Below are a few examples of the projects underway by researchers in the Ocean and Coastal Policy Faculty Working Group:

Deep Sea Marine Protected Areas

The deep sea is home to unique chemo-synthetic environments where creatures such as tube worms, crabs and mollusks live among hot seeps and vents. The deep sea also offers seafloor massive sulfide (SMS) deposits, which offer new mining opportunities for minerals such as copper and gold. The long-term effects of mining on deep sea environments are relatively unknown, and this has led some to call for deep sea marine protected areas. The working group will be holding a colloquium in the fall of 2013 to explore the implications of deep sea marine protected areas.

For more information, contact Cindy Van Dover: c.vandover@duke.edu.

Ocean Acidification

Increased carbon dioxide in the environment is having profound effects on marine organisms. As the ocean absorbs increased amounts of carbon dioxide, it becomes more acidic and affects the ability of animals such as as corals and mollusks to maintain their structures and grow. The working group has partnered with the Natural Resources Defense Council and the Woods Hole Oceanographic Institution to identify areas where ocean acidification will have the most acute effect on coastal communities. This research will also identify the ways coastal communities can mitigate the effects of ocean acidification.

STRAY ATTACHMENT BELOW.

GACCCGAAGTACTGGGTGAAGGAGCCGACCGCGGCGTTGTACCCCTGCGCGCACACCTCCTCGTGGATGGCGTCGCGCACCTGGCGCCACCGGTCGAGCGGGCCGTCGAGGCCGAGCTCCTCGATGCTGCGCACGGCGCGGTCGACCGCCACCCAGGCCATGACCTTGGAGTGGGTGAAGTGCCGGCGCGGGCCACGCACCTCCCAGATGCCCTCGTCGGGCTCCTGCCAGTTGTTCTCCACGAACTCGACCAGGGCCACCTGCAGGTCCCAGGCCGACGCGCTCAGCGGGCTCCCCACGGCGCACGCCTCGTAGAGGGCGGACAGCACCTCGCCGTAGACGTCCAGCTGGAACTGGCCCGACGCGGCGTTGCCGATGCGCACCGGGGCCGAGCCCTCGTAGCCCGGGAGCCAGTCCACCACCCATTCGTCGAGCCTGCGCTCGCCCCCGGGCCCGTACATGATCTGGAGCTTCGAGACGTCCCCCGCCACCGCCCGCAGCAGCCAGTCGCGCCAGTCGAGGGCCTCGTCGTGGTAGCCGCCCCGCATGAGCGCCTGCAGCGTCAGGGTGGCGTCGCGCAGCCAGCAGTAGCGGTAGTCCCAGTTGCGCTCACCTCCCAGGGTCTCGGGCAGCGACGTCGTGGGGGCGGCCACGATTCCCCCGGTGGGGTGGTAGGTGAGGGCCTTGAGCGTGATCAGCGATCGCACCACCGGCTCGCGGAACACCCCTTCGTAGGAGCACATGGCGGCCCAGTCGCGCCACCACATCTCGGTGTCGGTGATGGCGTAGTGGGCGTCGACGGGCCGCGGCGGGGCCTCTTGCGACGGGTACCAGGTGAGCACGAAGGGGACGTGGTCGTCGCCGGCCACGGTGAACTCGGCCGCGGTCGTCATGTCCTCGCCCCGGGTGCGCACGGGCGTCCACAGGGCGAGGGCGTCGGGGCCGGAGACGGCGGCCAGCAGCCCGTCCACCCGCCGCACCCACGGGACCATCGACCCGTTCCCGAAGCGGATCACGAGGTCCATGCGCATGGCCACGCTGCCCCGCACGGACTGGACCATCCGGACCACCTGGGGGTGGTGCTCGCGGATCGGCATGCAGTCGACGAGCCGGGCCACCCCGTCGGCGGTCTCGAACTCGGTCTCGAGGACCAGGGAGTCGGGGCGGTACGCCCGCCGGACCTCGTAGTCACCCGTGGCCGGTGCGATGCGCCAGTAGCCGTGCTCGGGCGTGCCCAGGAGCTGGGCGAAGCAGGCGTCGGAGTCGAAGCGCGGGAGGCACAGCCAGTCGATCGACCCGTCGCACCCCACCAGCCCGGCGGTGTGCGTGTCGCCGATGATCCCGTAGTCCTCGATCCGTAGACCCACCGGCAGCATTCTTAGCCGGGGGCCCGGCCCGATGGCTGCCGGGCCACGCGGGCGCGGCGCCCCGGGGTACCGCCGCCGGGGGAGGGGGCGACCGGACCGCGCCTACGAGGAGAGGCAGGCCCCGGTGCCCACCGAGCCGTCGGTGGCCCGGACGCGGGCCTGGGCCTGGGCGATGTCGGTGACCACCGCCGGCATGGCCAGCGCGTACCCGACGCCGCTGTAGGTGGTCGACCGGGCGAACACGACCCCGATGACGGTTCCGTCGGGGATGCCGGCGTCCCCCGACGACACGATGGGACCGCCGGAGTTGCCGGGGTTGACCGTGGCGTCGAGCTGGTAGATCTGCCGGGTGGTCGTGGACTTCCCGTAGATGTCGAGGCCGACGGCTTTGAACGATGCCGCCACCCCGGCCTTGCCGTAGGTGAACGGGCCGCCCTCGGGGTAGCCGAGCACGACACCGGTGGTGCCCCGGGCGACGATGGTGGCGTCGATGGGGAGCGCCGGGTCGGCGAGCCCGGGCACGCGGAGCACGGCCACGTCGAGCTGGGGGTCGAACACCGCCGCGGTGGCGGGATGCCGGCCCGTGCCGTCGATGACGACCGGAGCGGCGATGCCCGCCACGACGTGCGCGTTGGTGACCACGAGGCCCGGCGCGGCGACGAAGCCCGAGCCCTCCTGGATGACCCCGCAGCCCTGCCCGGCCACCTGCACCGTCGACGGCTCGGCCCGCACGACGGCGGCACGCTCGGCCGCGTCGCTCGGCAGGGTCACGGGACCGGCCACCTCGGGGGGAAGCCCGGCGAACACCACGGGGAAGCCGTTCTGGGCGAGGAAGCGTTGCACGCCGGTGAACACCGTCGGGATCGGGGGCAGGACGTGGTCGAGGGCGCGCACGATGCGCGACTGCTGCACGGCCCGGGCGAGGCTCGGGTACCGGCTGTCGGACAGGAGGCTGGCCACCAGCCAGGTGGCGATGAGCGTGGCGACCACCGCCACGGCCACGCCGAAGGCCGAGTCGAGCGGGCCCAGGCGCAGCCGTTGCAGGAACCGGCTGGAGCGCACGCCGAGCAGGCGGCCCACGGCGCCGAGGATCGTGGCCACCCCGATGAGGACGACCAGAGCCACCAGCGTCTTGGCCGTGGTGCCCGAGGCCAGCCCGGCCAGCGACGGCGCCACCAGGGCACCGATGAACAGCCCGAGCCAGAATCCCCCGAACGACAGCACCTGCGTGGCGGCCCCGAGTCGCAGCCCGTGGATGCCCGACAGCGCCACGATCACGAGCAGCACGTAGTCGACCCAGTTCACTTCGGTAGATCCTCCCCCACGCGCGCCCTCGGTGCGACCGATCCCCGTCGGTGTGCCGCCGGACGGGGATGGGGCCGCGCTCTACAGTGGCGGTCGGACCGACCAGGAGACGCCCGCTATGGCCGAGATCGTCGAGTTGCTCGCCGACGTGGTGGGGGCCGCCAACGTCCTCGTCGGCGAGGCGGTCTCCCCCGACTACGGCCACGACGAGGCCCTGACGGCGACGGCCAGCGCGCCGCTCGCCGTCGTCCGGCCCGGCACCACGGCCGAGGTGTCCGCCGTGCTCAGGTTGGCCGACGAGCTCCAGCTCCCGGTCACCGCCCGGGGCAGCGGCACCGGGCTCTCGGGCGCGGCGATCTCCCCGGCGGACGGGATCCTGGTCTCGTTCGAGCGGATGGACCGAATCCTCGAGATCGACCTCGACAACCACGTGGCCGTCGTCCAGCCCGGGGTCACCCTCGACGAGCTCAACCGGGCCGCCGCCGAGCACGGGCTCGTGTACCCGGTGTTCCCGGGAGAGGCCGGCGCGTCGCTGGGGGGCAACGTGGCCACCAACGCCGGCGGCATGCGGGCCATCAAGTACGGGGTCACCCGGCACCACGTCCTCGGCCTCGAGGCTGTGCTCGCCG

For more information, contact Dan Ritchoff: ritt@duke.edu.

Marine Animals and Sound

Sound is a critical sensory mode for many marine animals, including almost all marine vertebrates. Large whales, some seals and sea loins, and most fish species use sound to navigate the ocean and hunt for food. Shipping noise can have an adverse effect on marine life as it masks the sounds these animals normally use. As the number of ships on the ocean increase, so will the effects on marine lief. With the help of partners, the working group is identifying innovations and developing governance strategies to better understand and confront the industrialization of the oceans.

For more information, contact Doug Nowacek: dpn3@duke.edu.